Friday, March 2, 2012

A Rabbit Day

Today has been a rabbit day. 

It all started out with finding a yummy-sounding recipe for "Rabbit ginger soup" over at Jenna Woginrich's blog. Skimming through the list of simple ingredients, I figured this would be an excellent way to cook up my last rabbit that I had in the freezer. I had been putting it off for a while, since the rabbit was a 6 month old (normally you butcher at 12 weeks; this guy was a cull), I had no idea what to do with the meat so that it wouldn't end up being tough. So soup it was! If you are new to eating rabbit, or you're trying to win someone over as to how delicious this meat is, I very highly recommend this recipe!!  

In short, lunch was awesome. Five star, two thumbs up, third helpings all around, kind of awesome. ;) Normally I'm not a huge fan of ginger, but it was such a small amount that it contrasted surprisingly nice with the garlic. I had some grand plans to take a picture of my lovely ensemble, but -- I forgot. I was too busy eating it...  Hehe. But if you ever find yourself with some rabbit meat, throw some ginger soup together! The smell alone is to die for.

Lunch having been digested, I next set out to put nestboxes in the doe's cages. You're supposed to put the nestboxes in on day 27 of gestation, but *cough, cough*, I -- um -- didn't have any nestboxes at that time.... So they were put in today, on day 30!! Thank heavens the does didn't kindle early! I love watching them start nesting. They get huge mouthfuls of hay and awkwardly try to place each bundle in precisely the right spot. Then they give up, scratch it all into a mound and start over. Over, and over, and over. Rosie Cotton hasn't started nesting quite yet, so she may wait until the last minute (I hate it when they do that though... I have no forewarning!). 

Walking back up to the house, I thought about the breed that a friend of mine, and I created years ago... We were both in 4-H (I think I was maybe 14?), and we created what we considered the "ultimate" meat rabbit. We called them "Checapalizealhosatins". Can you say that? "Check-a-pali-zea-lo-satins. ;) LOL. These strange hybrids were a motley collection of bloods that included Checkered Giant, Californian, Palomino, New Zealand, Hotot, and Satin. The name derives from all of these breeds being squashed together into one long spiel of letters.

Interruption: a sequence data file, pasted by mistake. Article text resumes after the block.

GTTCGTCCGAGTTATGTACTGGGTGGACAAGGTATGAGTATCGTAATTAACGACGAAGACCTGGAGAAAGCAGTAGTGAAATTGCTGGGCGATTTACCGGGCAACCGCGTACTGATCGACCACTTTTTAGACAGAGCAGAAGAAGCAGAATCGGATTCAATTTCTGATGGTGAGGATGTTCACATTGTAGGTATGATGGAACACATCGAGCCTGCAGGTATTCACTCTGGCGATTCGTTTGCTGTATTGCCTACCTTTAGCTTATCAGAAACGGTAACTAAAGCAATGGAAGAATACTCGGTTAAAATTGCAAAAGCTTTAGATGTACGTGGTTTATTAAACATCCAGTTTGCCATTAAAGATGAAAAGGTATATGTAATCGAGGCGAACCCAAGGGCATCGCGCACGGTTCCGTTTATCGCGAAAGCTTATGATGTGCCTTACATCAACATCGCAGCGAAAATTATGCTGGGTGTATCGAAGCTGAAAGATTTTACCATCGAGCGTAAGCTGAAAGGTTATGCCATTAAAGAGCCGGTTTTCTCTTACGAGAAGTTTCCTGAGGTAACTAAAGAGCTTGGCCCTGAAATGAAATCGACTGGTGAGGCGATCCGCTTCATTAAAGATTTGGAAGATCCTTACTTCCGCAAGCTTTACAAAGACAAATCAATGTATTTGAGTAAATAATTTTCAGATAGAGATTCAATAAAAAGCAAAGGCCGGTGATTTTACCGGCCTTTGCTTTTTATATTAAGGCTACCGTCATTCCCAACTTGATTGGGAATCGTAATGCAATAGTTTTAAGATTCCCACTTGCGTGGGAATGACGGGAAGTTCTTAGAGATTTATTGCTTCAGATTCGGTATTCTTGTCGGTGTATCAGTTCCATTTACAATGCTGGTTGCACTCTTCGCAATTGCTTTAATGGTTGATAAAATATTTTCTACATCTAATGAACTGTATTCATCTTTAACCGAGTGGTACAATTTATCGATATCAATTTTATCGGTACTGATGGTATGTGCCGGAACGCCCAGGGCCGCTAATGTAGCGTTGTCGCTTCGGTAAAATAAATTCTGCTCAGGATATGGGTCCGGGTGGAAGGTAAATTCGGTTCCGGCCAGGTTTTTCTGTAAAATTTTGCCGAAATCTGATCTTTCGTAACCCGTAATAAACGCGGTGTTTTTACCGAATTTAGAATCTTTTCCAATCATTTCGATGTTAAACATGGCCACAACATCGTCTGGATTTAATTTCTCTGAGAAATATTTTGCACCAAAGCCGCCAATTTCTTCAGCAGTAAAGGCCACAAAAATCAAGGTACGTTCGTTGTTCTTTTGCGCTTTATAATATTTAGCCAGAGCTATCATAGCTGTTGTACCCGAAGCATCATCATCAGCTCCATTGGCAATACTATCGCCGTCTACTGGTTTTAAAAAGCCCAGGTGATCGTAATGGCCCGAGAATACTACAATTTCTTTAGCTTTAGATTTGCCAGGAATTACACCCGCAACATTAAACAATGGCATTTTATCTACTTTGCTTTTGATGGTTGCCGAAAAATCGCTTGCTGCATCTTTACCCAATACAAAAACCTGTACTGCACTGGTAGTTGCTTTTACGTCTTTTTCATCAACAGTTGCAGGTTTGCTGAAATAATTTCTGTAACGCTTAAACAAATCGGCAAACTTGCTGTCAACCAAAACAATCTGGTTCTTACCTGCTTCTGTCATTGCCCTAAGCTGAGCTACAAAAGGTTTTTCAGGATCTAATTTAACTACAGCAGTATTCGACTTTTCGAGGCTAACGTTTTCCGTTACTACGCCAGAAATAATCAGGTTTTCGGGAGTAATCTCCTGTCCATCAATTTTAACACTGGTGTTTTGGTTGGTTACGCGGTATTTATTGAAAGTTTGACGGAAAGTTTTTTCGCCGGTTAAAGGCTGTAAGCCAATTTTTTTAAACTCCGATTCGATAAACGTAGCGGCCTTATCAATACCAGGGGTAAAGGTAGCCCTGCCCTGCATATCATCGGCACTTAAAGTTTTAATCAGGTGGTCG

Our goal was to create a fine-boned animal that had hybrid vigor, grew quickly on a forage diet, and would hit 5 lbs. by 6-7 weeks. We line bred, cross bred, inbred (only slightly), and played with genetics. I LOVED it. We worked through generations of rabbits, over a period of years, and then finally, we realized that we were in the "perfecting" stage. We had what we were after, and now we just had to fine-tune it.

Below is what our breed looked like. They all had a spinal stripe, solid colored ears, a butterfly smut (nose marking), eye rings, and they came in black and blue colors. I was partial to the blue, personally. :)

This first fella' is Domino. He was our favorite buck, and threw awesome traits to his offspring. I think he was probably the closest we got to our standard...

Here is a litter that Domino sired. If I remember correctly, this was a line breeding to either his daughter, or a half daughter...

 My friend and I were pleased as punch over our work, and I remember spending late nights looking over their pedigrees, deciding whom to breed to whom next, so as to continue to improve them. Alas, the breed didn't last long, or receive the glory we dreamed of. It turns out that in all of our line and inbreeding, the males seemed to all have a genetic fault, in which when they hit 3-4 years of age, they would suddenly die. Poor Domino had that fate, and we started seeing the same thing happen with other bucks of ours. To this day, I still don't know what on earth caused that, but upon the realization of our problem we took the slash-and-burn route in our breeding. We exterminated our entire herd. All of them. They're extinct now. And I rather regret that. Now that I'm older, I wish we had kept some stock, maybe some does, and continued to breed them, and figure out what the genetic fault was. Live and learn, I suppose.

 But as I walked back up to the house today, thinking of our breed that we created, I realized just how much I missed that. Playing with genetics and mixing breeds. It makes me happy to know that I'll be doing it again soon, now that I have litters coming that will be mixes of New Zealand, Californian, and Beverens. Gotta' love rabbits... ;)


Andezrabbitry said...

Upon browsing your lil blog here i looked up rabbits and who do I see? low and behold... Domino :) I can still remember when he was born... I remember when I gave him to you to :) He was a good bunny :) and a great herd sire :) I wonder what that genetic fault was? Well I hope all is well in the bunny world :)
and thank you for sharing pictures of Domino.... is it a bit pathetic I almost teared up looking at pictures of him? It reminds me of good times so long ago :)

Do you still Have Clem? I still have Cali :)

~Andrea H

Goat Song said...

You still have Cali? Really?? ;) I sold Clem a couple years ago, but I seriously regret doing it... She was an awesome doe.